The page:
Letting Them Bee: National Pollinator Week
This week is National Pollinator Week, which makes it a good time to learn about how birds, bees, hummingbirds, and other pollinators sustain our ecosystem!
What is a pollinator?
When some people hear “pollinator,” they immediately think of bees. That’s not wrong—bees are pollinators! But the term “pollinator” refers to any animal that brings pollen from male parts of flowers to female parts, allowing plants to reproduce. Some other pollinators are hummingbirds, butterflies, and even wasps.
Pollinators and plants live in symbiosis. They are adapted to benefit each other. Plant reproduction by pollination allows for new plants that differ from their parents, diversifying the gene pool. Meanwhile, the plants provide food and sometimes host sites for pollinator larvae.
Good for the plants, but where do I come in?
In the recent AskIFAS article Concepts for Sustainable Landscape Mosaics, Tina McIntyre, Rachel Gutner, and Sandra Wilson point out that
Pollinators are essential to human existence; their efforts contribute to a third of all food that humans eat. Even if pollinators are not directly pollinating human food crops, those plants often feed other organisms that we depend on. Pollinators also contribute greatly to healthy ecosystems because they transport pollen to plants that stabilize our soil, clean our air, supply oxygen, and support wildlife.
The authors also offer ideas for a Florida-friendly pollinator-concept mosaic. In their words, a mosaic is “a landscape composed of plants that bloom at specific times, have seasonality (including dieback), and exhibit different textures, shapes, and sizes.” Not only can you feel good about your landscape’s role in the environment, but you can also plant to attract the pollinators you want to see.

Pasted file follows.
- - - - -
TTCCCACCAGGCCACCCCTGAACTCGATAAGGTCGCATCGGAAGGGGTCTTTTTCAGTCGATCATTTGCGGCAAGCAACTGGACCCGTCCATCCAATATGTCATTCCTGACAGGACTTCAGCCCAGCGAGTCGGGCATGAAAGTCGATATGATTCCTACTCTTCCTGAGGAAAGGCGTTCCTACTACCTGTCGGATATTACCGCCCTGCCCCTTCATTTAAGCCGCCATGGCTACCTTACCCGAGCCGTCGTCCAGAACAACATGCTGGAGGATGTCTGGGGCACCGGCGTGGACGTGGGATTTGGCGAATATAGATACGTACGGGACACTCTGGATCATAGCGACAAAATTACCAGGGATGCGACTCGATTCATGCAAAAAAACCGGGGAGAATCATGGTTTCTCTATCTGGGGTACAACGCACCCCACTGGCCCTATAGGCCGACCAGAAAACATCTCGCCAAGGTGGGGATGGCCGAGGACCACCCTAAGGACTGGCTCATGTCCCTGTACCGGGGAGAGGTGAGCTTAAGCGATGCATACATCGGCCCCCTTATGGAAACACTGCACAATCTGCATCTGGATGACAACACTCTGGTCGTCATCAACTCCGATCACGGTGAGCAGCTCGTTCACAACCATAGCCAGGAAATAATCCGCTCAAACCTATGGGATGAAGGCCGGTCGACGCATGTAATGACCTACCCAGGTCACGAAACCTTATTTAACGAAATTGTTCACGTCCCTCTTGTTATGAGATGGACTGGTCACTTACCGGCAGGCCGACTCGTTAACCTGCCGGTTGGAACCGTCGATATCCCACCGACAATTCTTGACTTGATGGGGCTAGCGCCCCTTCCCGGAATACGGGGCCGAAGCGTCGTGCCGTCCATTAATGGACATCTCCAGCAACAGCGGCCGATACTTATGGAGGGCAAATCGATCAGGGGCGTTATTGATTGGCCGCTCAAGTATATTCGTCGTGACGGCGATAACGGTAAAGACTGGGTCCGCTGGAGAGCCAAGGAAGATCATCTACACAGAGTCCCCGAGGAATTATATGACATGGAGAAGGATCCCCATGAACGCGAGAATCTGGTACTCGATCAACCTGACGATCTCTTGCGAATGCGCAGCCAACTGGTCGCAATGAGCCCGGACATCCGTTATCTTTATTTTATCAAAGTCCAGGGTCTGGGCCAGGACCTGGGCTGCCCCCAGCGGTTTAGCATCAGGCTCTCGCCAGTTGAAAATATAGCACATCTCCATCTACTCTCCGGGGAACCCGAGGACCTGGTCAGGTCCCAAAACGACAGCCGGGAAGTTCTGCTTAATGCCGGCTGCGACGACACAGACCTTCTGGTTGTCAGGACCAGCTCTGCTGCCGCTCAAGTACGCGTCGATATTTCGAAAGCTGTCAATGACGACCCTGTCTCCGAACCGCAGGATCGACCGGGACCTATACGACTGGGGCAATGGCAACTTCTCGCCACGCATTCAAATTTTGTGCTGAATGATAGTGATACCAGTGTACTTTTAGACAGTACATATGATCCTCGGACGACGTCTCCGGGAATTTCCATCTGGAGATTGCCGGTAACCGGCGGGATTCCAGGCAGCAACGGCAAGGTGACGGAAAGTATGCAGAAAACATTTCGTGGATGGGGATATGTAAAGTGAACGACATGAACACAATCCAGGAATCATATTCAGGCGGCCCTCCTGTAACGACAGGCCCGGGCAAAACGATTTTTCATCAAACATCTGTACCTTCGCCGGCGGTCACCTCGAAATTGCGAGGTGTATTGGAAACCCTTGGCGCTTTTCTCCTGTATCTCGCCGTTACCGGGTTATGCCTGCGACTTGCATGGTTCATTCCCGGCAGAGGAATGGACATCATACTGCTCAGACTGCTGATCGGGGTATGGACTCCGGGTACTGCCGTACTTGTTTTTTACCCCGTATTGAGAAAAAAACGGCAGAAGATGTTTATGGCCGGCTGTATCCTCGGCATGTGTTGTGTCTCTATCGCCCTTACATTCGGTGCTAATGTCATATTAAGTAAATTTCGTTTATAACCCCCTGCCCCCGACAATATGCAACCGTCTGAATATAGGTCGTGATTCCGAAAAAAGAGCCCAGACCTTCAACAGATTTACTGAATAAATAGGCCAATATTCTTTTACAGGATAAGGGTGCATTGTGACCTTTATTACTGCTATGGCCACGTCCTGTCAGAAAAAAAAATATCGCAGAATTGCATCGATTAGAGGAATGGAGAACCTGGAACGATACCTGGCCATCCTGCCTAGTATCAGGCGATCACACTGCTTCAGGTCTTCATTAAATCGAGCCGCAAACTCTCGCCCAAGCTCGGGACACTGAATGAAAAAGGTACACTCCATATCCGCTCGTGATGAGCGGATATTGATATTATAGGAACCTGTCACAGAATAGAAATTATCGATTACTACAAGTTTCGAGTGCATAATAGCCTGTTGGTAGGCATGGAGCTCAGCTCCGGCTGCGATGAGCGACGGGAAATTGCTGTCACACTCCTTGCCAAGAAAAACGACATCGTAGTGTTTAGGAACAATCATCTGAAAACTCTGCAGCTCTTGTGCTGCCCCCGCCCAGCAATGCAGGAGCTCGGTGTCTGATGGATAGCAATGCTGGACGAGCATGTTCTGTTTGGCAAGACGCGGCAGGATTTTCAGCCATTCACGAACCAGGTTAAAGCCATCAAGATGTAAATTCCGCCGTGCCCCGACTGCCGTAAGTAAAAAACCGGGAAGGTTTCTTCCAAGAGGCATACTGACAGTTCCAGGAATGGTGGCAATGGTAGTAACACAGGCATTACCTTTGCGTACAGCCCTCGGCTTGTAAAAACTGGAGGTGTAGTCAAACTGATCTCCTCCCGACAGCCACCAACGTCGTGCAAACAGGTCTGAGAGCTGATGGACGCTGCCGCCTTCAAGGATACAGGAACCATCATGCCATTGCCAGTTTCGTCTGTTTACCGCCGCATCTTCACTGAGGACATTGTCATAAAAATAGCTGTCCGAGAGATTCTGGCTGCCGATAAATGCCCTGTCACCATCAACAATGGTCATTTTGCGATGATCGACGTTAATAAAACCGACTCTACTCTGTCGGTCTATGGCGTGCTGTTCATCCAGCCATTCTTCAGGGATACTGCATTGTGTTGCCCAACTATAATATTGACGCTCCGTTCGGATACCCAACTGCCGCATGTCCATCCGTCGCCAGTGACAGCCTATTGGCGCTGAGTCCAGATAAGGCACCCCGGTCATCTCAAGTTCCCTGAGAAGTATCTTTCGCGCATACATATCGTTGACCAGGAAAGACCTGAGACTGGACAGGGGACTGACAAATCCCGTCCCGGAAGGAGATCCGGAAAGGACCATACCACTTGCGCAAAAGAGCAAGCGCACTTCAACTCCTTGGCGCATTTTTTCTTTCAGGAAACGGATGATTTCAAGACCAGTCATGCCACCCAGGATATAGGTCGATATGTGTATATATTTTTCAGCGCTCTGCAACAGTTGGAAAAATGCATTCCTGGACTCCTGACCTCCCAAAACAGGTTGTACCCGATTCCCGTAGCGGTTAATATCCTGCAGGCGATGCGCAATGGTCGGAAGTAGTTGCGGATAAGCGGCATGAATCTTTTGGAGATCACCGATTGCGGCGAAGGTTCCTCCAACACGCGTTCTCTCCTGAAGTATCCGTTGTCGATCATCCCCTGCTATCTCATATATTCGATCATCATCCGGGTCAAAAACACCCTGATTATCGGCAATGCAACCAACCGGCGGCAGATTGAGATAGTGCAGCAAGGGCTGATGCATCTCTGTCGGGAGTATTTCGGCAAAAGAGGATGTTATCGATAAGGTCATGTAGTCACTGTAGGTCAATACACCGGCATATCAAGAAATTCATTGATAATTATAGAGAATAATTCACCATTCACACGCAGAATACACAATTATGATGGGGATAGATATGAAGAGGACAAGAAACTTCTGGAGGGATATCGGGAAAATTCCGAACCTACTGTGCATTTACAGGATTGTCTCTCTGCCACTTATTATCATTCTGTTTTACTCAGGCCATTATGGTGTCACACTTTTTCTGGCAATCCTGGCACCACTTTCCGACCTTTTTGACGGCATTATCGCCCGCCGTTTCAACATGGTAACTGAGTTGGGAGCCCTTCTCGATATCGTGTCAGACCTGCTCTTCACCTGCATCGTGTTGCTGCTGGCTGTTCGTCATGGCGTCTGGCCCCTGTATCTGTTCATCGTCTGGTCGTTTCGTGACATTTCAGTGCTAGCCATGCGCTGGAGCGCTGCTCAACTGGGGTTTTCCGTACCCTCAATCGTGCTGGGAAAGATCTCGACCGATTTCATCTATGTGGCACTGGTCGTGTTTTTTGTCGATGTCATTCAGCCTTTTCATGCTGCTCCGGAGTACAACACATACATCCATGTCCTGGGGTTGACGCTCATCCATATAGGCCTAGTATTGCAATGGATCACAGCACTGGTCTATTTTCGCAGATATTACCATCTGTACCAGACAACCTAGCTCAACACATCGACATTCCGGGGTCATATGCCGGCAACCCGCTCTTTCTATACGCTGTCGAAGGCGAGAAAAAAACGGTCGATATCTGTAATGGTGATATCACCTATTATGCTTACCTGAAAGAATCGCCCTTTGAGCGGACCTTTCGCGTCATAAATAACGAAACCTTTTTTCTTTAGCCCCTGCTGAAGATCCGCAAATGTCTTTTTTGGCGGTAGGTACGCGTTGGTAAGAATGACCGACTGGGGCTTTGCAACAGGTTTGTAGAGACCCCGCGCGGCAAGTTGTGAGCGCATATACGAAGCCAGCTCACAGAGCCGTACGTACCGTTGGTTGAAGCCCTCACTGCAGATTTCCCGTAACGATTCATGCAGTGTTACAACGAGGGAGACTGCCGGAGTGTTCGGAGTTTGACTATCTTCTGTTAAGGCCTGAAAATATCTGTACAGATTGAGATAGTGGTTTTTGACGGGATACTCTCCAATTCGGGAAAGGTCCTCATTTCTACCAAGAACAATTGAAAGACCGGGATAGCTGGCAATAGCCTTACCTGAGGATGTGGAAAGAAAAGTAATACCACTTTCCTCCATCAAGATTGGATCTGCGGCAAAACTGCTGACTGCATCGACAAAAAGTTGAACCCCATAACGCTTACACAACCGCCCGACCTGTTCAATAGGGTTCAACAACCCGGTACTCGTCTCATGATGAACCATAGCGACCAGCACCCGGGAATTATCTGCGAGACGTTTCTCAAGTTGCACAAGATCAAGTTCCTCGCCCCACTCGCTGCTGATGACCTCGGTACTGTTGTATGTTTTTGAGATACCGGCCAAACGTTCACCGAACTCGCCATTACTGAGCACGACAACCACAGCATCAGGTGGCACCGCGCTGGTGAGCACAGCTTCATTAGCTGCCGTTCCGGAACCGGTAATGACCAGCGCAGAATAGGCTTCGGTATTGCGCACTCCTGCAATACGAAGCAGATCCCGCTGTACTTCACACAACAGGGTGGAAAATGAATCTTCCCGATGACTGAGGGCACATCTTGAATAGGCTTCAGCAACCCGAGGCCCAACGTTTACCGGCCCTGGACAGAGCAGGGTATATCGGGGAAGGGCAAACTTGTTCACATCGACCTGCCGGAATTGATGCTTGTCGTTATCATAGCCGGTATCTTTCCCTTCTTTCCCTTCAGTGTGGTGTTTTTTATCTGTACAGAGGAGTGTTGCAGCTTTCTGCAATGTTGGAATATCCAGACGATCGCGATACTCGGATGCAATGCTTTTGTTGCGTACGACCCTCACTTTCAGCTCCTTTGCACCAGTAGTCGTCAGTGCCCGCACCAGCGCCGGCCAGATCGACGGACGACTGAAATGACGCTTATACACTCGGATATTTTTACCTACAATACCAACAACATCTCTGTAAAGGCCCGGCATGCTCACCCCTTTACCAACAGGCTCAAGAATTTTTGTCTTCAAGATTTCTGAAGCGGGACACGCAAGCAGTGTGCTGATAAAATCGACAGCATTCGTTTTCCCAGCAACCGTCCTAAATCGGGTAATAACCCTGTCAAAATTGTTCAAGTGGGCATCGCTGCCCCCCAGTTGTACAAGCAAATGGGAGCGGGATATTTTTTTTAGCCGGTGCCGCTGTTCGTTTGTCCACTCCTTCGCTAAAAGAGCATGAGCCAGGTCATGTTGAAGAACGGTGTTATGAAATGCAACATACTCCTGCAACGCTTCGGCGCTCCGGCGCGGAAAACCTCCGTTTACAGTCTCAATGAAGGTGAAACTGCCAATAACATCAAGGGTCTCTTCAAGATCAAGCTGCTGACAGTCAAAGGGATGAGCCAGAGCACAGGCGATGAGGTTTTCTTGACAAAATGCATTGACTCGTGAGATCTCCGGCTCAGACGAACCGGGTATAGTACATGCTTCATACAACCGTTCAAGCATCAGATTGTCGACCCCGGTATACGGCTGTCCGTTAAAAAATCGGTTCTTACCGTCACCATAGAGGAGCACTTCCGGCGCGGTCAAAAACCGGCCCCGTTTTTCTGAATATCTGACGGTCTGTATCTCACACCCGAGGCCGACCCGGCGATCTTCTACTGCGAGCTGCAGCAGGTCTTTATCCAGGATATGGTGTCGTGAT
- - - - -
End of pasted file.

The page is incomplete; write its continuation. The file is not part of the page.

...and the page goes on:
See also A Guide to Planting Wildflower Enhancements in Florida and the Florida-Friendly Landscaping™ Bee Garden and Butterfly Garden pages for help designing your landscapes.
Be careful with pesticides!
Pollinators aren’t just important to the ecosystem in general. Agriculture in the US, and specifically in Florida, uses both wild and “for-hire,” managed bees to assist in pollination. And that means those bees are likely to encounter pesticides as they go about their business. The Environmental Protection Agency has a policy including recommended labeling statements designed to mitigate the risk to bees; for details, see Pesticide Labeling: Protection of Pollinators.
For a more comprehensive guide to the effects of pesticides on honey bees, including approaches to reduce risks to bees, consult Minimizing Honey Bee Exposure to Pesticides.
To learn more about bees and other pollinators, refer to the AskIFAS topic pages Bees for Pollination and Hummingbird Gardening, click the “Pollinators” tag on this post, or get in touch with your local UF/IFAS Extension agent. And finally, for more on National Pollinator Week, visit the Pollinator Partnership for activities and events in your area!